Patients with cancer considerably suffer from impairments of their quality of life (QoL) during diagnosis, therapy, and aftercare. Hospitals more and more focus on additional supportive care (e.g. psycho-oncological care, nutritional therapy). However, patients usually stay in the hospital only for a few days whereas many QoL impairments appear in the later course of the disease during adjuvant therapy and aftercare [1, 2].

Studies have shown that structured QoL interventions for routine care are well accepted by patients and physicians [3,4,5], and improve patient-physician communication [6,7,8], QoL [7, 9], and even survival [9, 10]. A major limitation of these studies is that interventions were limited to the inpatient setting or to a single institution for outpatient care so that there is a lack of generalizability of these findings. Therefore, the Tumor Center Regensburg developed a QoL pathway with systematic QoL diagnosis and tailored QoL therapy for inpatient and outpatient care in a complex intervention [11, 12]. Two randomized trials (RCTs) in patients with breast [13] and colorectal cancer [14] demonstrated effectiveness by showing a significantly better QoL in the intervention group patients. In both trials, QoL was measured with a paper–pencil questionnaire that was entered by hand into an electronic database to obtain results. Therefore, patients and physicians could discuss results only with a delay of about 1 week after measurement.

Electronic tools for the automatic assessment of patient-reported outcomes have been developed, implemented, and evaluated in numerous studies [7,8,9,10]. Above all, such interventions have the advantage that results are available in real time for patients and physicians and can be directly discussed. However, there is a lack of feasibility for routine outpatient care because most medical practices do not have the necessary technical equipment for their patients such as tablet computers or computer workplaces.

Therefore, the aim of the present study was to overcome this problem by refining the QoL pathway so that QoL results could be electronically processed and presented in real time to patients and physicians in inpatient and outpatient care without the need for additional technical equipment such as tablet computers or smartphones in outpatient practices. Feasibility of the QoL pathway and its impact on patient-physician communication were analyzed.


Study design

The study was designed as a prospective, single-arm, clinical trial of a complex intervention including a one-group pretest–posttest design. Moreover, QoL data of the present study were compared with those of an earlier RCT [13] that investigated the effectiveness of the QoL pathway for patients with breast cancer.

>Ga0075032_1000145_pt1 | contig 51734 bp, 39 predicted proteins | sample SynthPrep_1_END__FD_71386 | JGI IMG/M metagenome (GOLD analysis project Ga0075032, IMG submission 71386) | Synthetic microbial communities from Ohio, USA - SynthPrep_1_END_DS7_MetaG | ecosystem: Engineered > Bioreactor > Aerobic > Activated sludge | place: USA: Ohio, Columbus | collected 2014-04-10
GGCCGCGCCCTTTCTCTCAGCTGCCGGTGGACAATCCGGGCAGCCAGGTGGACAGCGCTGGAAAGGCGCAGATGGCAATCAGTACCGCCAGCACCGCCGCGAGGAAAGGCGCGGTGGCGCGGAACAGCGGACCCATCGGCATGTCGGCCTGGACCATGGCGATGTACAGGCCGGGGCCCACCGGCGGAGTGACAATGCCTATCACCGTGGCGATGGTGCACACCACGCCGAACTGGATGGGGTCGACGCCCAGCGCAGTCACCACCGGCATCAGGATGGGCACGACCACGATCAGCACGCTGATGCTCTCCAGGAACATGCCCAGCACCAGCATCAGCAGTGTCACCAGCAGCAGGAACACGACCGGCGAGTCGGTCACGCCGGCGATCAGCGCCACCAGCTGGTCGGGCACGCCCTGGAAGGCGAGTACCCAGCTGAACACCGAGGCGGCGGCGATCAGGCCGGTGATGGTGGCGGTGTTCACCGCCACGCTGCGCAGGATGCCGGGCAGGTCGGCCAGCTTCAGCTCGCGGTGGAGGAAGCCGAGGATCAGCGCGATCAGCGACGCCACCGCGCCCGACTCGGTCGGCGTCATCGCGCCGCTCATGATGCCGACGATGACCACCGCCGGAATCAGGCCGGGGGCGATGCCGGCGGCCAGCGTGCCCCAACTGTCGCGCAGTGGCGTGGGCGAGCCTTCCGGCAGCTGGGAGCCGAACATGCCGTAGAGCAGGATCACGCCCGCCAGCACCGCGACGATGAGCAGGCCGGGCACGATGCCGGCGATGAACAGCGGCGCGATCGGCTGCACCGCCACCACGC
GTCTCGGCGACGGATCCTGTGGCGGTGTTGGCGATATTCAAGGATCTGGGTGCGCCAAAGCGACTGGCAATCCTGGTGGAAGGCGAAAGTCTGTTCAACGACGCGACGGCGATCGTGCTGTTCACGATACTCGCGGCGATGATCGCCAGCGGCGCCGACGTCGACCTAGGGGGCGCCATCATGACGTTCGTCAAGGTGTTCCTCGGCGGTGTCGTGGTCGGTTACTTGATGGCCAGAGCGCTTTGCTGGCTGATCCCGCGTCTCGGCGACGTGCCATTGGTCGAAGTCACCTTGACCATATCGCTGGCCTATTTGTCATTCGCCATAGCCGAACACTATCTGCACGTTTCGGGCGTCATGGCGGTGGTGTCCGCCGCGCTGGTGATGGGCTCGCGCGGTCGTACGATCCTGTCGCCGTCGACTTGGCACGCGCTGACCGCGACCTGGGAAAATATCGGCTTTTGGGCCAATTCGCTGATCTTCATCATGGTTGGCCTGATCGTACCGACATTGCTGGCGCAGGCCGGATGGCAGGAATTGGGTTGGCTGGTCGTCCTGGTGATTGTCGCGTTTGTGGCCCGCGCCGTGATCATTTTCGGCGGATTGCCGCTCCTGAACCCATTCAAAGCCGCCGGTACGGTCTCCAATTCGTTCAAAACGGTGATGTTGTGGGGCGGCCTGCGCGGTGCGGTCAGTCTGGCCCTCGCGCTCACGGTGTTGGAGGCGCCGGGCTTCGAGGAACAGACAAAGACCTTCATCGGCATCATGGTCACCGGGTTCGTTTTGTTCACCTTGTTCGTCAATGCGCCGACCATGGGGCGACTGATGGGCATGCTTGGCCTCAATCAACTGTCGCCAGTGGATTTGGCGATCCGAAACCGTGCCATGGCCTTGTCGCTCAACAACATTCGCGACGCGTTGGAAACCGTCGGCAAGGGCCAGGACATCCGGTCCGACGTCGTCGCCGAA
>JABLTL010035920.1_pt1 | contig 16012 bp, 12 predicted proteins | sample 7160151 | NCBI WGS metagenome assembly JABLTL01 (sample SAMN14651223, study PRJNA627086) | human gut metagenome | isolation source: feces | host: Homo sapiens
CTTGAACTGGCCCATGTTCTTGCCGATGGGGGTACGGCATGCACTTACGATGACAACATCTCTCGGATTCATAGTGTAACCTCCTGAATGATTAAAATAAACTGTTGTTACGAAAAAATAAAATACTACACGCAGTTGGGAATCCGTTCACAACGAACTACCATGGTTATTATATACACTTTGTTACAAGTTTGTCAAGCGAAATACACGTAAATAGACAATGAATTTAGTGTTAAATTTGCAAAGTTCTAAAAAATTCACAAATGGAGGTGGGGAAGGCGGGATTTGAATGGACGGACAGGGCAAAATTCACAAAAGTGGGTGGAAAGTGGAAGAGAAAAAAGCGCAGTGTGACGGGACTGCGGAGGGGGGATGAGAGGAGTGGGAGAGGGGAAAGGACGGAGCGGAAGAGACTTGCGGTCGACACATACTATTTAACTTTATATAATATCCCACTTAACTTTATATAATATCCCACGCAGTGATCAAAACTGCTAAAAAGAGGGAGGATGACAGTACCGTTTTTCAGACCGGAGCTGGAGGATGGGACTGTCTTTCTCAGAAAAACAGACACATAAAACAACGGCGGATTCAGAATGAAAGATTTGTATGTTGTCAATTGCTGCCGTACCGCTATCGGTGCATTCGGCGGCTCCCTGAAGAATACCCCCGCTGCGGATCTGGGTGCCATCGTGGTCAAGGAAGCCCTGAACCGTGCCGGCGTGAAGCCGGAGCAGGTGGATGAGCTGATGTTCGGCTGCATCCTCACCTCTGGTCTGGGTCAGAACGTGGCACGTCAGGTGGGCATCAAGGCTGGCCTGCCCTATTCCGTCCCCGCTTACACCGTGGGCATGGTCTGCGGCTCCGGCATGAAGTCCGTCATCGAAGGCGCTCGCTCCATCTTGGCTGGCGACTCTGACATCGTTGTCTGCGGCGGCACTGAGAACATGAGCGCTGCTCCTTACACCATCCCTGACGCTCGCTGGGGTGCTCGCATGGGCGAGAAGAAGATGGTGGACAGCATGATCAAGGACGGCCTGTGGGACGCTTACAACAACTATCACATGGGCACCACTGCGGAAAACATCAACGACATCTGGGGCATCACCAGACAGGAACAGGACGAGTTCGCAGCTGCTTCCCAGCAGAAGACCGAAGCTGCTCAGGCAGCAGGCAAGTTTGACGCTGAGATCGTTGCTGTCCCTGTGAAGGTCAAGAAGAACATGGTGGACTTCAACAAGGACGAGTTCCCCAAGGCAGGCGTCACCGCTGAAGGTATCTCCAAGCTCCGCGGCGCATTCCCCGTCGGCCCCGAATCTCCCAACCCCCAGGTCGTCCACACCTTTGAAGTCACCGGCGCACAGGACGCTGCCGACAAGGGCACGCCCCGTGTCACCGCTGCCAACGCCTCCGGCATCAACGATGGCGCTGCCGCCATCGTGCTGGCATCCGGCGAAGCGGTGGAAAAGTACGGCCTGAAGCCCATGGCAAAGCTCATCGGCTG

Participants and setting

Patients were enrolled by study clinicians of two participating German Cancer Society (DKG)-certified breast cancer centers in Bavaria, Germany (Department of Gynecology and Obstetrics, University Medical Center Regensburg; Department of Obstetrics and Gynecology of the University Medical Regensburg, St. Hedwig Clinic). Inclusion criteria were diagnosis of breast cancer, with surgical treatment in one of the two hospitals, and informed consent to participate in the study. Exclusion criteria include the following: (1) recruiting study clinician unavailable; (2) patient misclassified in the operation schedule (no breast neoplasm); (3) coordinating practitioner refused trial participation; (4) no “Nachsorgekalendernummer” available (unique number of the diary a patient with cancer receives in the hospital for aftercare); (5) patient from district outside the defined study region; (6) age under 18 years; (7) pregnancy; (8) patient unable to fill out QoL questionnaires (physical, psychological, cognitive, language reasons); and (9) patient refused trial participation.

Aftercare was conducted in the outpatient practices of the patients’ coordinating practitioners (CP: gynecologist responsible for aftercare). Patients were free to choose their CP. CPs of patients who agreed to participate were contacted by the recruiting clinician and asked to participate in the trial. The two study coordinators (PLS psychologist, BS gynecologist) individually trained each CP in an educational outreach visit in his/her practice by providing information about the aims and the procedure of the study. No additional study case-based payments were provided.